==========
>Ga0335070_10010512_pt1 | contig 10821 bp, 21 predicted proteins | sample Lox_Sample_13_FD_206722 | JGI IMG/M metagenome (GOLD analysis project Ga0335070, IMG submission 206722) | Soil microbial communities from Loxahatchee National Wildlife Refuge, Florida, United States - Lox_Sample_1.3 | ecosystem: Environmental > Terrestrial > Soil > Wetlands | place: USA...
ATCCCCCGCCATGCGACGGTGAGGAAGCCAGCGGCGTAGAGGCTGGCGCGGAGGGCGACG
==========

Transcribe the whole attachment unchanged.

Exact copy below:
>Ga0335070_10010512_pt1 | contig 10821 bp, 21 predicted proteins | sample Lox_Sample_13_FD_206722 | JGI IMG/M metagenome (GOLD analysis project Ga0335070, IMG submission 206722) | Soil microbial communities from Loxahatchee National Wildlife Refuge, Florida, United States - Lox_Sample_1.3 | ecosystem: Environmental > Terrestrial > Soil > Wetlands | place: USA...
ATCCCCCGCCATGCGACGGTGAGGAAGCCAGCGGCGTAGAGGCTGGCGCGGAGGGCGACG